Students brought joy to the longtime educator often, but Weller said project pickup time usually was the most gratifying for him. Students got to take home the fruits of their labor when a project was complete.
“They would just be so happy and proud about what they made,” Weller said. “Parents are always going on about how good of a job they did and how happy they were about it.”
Some of the projects weren’t necessarily the stuff that HGTV Channel shows are made of, but the effort was pretty much always there.
“I had a student who worked really hard, but probably did not have that much talent in industrial arts,” Weller said as he reminisced. “Every time he would finish a project, he would say ‘my mom said this would look really great at the cabin.’
“I’m not going to name this student, but he still lives in Tonganoxie and so does his parents.”
When Weller started his career, it had been customary for the industrial arts teacher to instruct students in making CO2 cars.
“When I came here, I didn’t know what it was, so I got a book and started reading on it and set up the track and we made CO2 cars,” Weller said.
The cars have an 8-gram carbon dioxide cartridge like one would put in a BB gun. A machine then fires the cars off and they speed furiously down the track.
“They go about 20 meters in a little over a second,” Weller explained.
The teacher proceeded to make the project a part of his course for 39 consecutive years.
“My car still is the best ever,” Weller said.
And he always has let his students know that.
“It gets them motivated,” he said. “I always tell them ‘your car will never beat my car.’ I don’t always win, but it’s fun giving them a hard time.”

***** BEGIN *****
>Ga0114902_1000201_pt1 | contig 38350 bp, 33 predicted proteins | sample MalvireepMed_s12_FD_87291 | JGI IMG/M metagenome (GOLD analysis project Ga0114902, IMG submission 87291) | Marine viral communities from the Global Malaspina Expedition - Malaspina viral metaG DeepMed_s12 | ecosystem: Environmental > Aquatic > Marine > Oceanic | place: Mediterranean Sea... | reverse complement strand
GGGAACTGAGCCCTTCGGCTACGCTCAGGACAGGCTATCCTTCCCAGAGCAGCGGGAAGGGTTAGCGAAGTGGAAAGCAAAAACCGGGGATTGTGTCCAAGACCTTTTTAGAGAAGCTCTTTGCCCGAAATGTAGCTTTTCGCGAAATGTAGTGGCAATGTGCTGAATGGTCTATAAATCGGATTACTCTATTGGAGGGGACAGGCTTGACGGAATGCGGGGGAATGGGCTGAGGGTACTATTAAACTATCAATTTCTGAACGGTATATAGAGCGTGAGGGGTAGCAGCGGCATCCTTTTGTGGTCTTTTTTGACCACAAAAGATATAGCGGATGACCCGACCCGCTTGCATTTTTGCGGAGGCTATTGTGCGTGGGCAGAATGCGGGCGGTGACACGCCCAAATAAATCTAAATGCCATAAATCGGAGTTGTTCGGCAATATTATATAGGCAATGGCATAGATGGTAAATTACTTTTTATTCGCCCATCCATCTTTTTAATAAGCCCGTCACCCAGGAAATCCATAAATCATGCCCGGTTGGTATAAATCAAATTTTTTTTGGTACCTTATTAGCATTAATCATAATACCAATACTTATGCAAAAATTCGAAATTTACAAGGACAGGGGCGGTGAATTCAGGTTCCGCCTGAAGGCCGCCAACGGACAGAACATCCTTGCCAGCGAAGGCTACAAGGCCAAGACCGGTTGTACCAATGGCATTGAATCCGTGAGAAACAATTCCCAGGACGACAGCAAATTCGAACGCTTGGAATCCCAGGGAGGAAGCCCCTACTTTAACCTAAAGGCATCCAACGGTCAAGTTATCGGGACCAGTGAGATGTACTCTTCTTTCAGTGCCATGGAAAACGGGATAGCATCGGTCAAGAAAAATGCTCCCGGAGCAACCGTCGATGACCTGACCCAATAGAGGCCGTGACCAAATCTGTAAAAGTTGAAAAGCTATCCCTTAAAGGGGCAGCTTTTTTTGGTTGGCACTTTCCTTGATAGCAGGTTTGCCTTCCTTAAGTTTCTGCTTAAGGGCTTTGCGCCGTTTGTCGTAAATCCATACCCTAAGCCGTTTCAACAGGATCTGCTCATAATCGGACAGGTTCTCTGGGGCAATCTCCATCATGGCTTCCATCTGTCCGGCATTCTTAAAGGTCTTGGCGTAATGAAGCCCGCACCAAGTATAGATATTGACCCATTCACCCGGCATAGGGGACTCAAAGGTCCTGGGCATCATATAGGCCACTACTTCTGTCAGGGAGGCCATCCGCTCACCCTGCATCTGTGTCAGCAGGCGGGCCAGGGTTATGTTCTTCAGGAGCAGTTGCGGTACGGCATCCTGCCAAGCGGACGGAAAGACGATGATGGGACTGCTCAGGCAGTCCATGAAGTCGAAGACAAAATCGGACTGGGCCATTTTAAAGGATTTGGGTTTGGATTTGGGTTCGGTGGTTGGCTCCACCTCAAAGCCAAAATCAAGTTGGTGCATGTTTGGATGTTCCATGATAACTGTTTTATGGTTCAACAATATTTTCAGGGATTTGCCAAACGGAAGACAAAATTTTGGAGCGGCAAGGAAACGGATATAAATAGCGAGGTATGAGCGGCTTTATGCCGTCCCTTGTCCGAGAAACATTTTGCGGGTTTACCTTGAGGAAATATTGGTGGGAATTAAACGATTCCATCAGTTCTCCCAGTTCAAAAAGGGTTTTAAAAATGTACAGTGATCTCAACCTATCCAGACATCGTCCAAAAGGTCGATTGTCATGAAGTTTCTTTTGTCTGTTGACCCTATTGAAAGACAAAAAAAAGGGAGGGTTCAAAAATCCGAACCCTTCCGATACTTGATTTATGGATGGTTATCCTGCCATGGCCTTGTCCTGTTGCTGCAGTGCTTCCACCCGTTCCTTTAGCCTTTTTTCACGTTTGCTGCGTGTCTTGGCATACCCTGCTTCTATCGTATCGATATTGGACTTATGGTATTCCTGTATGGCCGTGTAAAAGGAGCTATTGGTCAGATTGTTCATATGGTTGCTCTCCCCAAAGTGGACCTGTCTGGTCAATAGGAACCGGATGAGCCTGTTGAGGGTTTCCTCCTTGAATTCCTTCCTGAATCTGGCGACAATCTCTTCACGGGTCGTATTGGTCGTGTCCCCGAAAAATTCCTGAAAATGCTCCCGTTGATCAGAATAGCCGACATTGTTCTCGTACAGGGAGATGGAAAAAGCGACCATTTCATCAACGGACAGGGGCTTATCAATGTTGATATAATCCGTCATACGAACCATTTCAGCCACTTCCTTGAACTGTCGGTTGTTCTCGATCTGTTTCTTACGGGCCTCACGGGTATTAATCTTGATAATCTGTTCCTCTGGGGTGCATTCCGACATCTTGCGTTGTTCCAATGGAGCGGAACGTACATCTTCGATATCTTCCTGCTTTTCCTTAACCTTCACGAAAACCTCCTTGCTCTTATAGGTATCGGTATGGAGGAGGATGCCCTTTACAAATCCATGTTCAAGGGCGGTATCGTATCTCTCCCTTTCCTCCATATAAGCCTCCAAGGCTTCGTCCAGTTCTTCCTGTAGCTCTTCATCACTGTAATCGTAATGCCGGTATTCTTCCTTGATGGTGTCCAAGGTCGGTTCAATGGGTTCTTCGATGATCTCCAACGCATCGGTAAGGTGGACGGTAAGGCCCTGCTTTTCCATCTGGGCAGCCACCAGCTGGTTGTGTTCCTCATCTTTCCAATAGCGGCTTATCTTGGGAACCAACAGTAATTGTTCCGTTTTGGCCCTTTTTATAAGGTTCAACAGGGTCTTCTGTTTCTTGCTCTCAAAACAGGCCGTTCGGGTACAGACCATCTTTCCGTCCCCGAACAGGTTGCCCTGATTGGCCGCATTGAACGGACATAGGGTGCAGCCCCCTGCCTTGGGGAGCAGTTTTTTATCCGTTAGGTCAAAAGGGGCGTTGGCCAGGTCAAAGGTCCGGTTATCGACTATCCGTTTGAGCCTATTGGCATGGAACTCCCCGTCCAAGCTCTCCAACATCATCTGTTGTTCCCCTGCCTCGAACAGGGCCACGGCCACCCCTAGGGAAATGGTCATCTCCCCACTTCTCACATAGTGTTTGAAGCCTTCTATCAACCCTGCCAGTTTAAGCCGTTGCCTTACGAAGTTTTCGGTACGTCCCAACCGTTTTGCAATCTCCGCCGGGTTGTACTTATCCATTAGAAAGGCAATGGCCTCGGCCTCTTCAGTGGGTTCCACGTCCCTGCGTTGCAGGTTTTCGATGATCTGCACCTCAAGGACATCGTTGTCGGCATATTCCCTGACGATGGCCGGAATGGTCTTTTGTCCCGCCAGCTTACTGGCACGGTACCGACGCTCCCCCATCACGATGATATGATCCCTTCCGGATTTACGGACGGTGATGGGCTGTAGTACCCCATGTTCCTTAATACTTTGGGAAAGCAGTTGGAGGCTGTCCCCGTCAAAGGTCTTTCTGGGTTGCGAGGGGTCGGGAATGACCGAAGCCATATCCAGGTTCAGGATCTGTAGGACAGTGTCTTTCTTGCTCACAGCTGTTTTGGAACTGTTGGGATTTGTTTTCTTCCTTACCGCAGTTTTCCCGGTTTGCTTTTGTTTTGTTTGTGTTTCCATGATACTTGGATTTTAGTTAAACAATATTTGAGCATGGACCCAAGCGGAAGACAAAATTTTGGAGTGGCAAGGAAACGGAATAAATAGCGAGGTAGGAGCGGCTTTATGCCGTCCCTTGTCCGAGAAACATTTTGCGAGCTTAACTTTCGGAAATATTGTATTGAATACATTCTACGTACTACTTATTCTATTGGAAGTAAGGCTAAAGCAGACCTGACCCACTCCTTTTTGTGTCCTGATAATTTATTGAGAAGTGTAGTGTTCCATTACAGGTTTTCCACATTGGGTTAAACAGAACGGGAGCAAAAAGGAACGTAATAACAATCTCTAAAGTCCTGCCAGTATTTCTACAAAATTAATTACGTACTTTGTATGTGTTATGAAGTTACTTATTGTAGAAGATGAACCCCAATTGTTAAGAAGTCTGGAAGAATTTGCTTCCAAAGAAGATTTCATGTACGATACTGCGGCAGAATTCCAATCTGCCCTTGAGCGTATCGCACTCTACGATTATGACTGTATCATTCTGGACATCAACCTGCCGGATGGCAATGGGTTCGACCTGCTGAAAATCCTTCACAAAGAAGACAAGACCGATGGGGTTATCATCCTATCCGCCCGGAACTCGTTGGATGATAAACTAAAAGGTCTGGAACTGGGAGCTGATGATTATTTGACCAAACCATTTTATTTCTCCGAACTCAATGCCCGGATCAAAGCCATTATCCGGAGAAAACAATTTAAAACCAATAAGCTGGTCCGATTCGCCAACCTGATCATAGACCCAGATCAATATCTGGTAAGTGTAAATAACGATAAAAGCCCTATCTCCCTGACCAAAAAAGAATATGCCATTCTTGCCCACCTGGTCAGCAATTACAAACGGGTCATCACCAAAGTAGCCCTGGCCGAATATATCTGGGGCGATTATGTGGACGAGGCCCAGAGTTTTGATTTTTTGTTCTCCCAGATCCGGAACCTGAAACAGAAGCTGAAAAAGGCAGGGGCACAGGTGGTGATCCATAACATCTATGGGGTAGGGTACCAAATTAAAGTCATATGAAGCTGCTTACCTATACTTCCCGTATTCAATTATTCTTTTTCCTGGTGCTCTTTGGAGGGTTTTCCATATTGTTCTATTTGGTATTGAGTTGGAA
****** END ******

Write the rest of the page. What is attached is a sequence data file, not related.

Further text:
Weller has guided his students through many an industrial arts project, including “2 billion pop can lamps.”
The students made lamps with pop bottles and cans wired to create a small lamp.
The last few years, Weller and his family have also watched the community come together to raise money for THS scholarships in his wife’s memory with the Miles for Marilyn run and walk. Marilyn died in 2017 after a battle with cancer. She spent 32 years working in physical therapy in Leavenworth County schools. This year’s run took place despite the COVID-19 pandemic. The virtual race — runners were encouraged to run on the originally scheduled race day or whenever they could — netted $2,500 for THS scholarships.
Their oldest daughter Ashley Gepner taught for several years and now is a stay-at-home mother in Tonganoxie, while another daughter, Madison Weller, is a photographer for a hospital in Charlotte, N.C.
Youngest daughter Christy Oxley works in occupational therapy for Olathe Public Schools.
Weller has six grandkids, so he anticipates they’ll continue to keep him busy in retirement.
He also wants to travel to Europe and take more trips throughout the United States when it’s safer to travel again.
As for celebrating his retirement, he hopes to do get that accomplished this summer.
“I work with a group of very, very talented elective teachers who teach at the middle school,” Weller reiterated. “In my 39 years of teaching, this is the funnest it’s ever been, I think.”